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Melissa Mathews
Headquarters, Washington
(Phone: 202/358-1272)

Jessica Rye
Kennedy Space Center, Fla.
(Phone: 321/867-2468)
Sept. 16, 2004
 
RELEASE : 04-301
 
 
Kennedy Space Center Recovers from Hurricane Frances
 
 
Approximately 14,000 people returned to work at NASA's Kennedy Space Center (KSC) this week, following an 11-day closure due to Hurricane Frances.

During the closure, the KSC Damage Assessment and Recovery Team (DART) completed initial damage assessments. KSC weathered sustained winds greater than 70 mph and gusts as high as 94 mph. A thorough assessment of KSC's 900 facilities and buildings continues and could take weeks or months to complete.

NASA's three Space Shuttles, Discovery, Atlantis and Endeavour, the Shuttle launch pads and critical flight hardware for the orbiters and the International Space Station, were not damaged by the storm. Also, the SWIFT spacecraft in Hangar AE on the Cape Canaveral Air Force Station was unharmed.

The Vehicle Assembly Building (VAB), the Thermal Protection System Facility (TPSF) and the Processing Control Center (PCC) received significant damage. The Operations and Checkout Building, Vertical Processing Facility, Hangar AE, Hangar S, and Hangar AF Small Parts Facility received substantial damage.

The VAB lost nearly 850 aluminum panels (14 feet by 6 feet each) on the exterior of the building, leaving approximately 20 percent of the interior open to outside conditions. The roof of the VAB was also damaged. There was no damage to the two External Tanks stored inside or to the Shuttle Columbia debris housed on the 16th floor of the A Tower.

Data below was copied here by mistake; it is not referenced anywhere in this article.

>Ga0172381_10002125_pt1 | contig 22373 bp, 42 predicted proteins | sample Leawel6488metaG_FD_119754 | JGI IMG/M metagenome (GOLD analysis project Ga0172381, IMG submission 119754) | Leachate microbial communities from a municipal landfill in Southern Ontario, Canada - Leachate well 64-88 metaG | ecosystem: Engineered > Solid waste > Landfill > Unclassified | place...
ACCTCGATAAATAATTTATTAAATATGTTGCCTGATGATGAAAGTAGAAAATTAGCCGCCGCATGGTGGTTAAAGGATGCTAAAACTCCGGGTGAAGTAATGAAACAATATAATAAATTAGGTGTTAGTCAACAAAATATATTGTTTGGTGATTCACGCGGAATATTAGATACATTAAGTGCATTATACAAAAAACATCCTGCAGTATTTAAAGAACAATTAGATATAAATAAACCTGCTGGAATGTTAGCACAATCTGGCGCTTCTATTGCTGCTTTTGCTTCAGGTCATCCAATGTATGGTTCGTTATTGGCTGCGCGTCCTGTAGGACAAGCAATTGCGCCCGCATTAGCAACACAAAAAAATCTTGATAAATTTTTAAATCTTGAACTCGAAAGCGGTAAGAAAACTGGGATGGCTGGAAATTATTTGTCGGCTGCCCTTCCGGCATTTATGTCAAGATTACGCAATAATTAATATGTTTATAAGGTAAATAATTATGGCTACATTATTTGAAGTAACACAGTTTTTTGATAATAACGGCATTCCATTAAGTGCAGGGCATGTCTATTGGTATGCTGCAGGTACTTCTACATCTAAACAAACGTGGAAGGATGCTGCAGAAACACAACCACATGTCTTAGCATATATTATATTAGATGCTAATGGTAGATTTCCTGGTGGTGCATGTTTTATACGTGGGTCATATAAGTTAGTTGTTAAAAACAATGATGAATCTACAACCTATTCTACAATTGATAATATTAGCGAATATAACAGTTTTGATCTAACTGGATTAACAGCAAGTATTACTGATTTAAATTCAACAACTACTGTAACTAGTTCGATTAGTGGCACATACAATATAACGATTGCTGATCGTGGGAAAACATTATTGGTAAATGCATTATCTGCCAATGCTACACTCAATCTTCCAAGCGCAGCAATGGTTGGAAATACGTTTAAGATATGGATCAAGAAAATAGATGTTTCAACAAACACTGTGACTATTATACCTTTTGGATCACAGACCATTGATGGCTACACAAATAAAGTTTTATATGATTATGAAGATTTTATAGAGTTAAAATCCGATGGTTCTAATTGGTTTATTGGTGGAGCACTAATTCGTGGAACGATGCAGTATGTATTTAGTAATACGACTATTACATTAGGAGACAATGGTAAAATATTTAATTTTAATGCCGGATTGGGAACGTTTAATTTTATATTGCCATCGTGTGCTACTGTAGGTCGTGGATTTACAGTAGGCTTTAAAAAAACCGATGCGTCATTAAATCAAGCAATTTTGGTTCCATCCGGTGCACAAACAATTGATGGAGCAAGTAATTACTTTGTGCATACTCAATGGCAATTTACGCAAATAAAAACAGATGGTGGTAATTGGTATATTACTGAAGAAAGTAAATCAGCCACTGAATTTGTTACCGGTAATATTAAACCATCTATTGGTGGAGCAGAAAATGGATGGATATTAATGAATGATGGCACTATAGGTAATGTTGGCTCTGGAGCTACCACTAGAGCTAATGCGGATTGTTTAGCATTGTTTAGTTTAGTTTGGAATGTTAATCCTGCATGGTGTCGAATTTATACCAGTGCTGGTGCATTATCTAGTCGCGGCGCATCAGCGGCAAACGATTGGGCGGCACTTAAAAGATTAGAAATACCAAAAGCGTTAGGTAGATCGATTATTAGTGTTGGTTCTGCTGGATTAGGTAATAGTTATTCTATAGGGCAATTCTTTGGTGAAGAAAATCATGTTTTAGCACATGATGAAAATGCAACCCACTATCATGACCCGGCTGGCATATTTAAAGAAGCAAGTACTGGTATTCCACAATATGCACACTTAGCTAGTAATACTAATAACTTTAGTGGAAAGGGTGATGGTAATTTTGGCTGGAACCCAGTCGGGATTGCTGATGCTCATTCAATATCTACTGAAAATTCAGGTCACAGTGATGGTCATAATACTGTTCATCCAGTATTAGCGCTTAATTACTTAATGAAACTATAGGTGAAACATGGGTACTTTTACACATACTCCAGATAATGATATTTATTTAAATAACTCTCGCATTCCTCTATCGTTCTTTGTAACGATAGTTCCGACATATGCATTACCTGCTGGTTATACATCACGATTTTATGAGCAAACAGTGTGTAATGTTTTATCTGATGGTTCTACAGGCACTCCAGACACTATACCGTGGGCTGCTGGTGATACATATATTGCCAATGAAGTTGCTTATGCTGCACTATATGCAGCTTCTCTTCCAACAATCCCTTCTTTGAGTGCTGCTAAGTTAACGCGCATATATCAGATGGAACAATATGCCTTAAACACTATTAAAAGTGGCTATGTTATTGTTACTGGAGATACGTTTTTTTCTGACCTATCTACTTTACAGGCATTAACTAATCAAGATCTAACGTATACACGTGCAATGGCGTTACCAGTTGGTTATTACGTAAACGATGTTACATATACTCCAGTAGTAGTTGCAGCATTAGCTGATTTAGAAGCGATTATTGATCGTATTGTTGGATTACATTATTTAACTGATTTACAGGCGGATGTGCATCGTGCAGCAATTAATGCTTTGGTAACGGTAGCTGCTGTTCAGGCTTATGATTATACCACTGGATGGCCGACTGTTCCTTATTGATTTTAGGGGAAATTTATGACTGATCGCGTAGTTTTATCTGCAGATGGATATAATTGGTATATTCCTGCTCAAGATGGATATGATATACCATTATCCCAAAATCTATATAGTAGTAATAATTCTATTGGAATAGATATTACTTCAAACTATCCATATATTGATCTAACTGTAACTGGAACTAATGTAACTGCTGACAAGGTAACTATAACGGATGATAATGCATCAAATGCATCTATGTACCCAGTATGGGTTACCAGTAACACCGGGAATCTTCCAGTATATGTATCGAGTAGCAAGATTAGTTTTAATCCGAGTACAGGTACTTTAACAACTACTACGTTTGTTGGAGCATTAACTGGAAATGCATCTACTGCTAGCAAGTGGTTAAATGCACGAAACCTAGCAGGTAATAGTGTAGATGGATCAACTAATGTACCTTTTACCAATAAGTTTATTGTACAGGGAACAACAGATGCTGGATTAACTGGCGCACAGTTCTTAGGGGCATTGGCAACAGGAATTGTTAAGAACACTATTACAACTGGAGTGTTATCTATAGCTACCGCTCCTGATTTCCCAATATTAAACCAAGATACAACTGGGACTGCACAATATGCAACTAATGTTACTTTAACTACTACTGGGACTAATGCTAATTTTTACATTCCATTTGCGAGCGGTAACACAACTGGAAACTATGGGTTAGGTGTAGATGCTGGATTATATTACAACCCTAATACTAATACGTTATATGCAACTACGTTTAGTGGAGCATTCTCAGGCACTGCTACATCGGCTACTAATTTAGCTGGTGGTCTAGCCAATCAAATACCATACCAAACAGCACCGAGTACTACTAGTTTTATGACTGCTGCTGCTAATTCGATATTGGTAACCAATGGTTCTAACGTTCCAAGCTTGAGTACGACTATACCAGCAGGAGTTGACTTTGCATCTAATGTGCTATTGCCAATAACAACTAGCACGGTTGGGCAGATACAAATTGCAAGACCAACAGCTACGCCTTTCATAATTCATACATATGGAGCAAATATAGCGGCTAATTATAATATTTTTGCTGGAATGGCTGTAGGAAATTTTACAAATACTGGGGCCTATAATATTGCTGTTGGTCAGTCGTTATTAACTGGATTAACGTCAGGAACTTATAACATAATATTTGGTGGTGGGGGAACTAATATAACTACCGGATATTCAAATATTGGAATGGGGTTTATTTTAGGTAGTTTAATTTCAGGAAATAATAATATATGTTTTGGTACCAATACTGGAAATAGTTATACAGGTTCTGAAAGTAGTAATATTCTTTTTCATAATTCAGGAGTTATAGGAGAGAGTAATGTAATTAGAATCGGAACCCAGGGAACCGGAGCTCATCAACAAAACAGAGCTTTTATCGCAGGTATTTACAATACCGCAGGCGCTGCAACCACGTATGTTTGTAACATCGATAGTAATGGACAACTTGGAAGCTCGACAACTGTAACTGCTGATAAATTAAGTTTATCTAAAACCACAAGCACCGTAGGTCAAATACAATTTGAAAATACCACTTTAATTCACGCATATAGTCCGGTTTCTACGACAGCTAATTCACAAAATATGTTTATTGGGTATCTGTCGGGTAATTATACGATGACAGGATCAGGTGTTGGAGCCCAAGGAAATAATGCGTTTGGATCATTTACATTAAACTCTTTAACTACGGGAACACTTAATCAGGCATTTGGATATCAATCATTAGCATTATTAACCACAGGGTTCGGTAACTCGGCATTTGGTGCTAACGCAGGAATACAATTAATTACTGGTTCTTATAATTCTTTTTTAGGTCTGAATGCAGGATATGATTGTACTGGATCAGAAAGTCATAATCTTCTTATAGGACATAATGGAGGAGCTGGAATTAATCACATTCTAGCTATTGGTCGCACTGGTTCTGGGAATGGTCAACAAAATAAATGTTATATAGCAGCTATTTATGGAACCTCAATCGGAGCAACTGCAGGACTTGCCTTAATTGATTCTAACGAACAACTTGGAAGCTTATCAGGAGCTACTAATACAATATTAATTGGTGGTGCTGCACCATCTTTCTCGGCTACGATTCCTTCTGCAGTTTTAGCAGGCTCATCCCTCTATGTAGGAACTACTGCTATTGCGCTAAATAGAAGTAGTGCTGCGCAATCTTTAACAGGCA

VAB Recovery Efforts
  • Netting was placed above flight hardware to ensure no additional debris would fall and cause damage
  • Roof was inspected and is safe for contractors to begin repairs
  • High-crew rigging was moved to the south side for workers to begin inspection, panel replacement and repair

    The TPSF, where all of the orbiter Thermal Protection System tiles and blankets are manufactured, lost nearly 35 percent of its roof. This caused significant water damage, making the second floor where the blankets are sewn unusable for processing activities. Critical equipment has been moved from the TPSF to a hangar at the Shuttle Landing Facility, so processing can resume as soon as possible.

    The first floor of the TPSF had some water intrusion, but none of the critical manufacturing elements, such as the ovens, were damaged. Tile manufacturing should resume as early as next week.

    TSPF Recovery Efforts
  • Workers are installing a temporary roof
  • Clean-up and water removal activities are well under way
  • Grid is complete at the hangar, so workers can begin to process TPS blankets
  • The equipment from the second floor, as well as the raw materials needed to manufacture the blankets, was moved to the hangar

    The PCC processes the Shuttle's software and houses numerous KSC computers and networks. Although the facility lost a significant part of its roof and had water damage, hurricane preparations, helped minimize damage to electronic equipment.

    PCC Recovery Efforts
  • Temporary roof installed
  • Clean-up and water removal activities are well under way
  • Wet tiles removed from the facility, so work stations and offices can be cleaned

    Hurricane preparations began on Aug. 30 to protect KSC facilities and flight hardware from the storm that arrived over the Labor Day weekend. KSC Director Jim Kennedy closed the center Sept. 2 to non-essential personnel. Once the hurricane passed, DART personnel entered the center on Sept. 6. The center reopened on Sept. 13.

    For information about NASA and hurricane images on the Internet, visit:

    www.nasa.gov

     

    - end -


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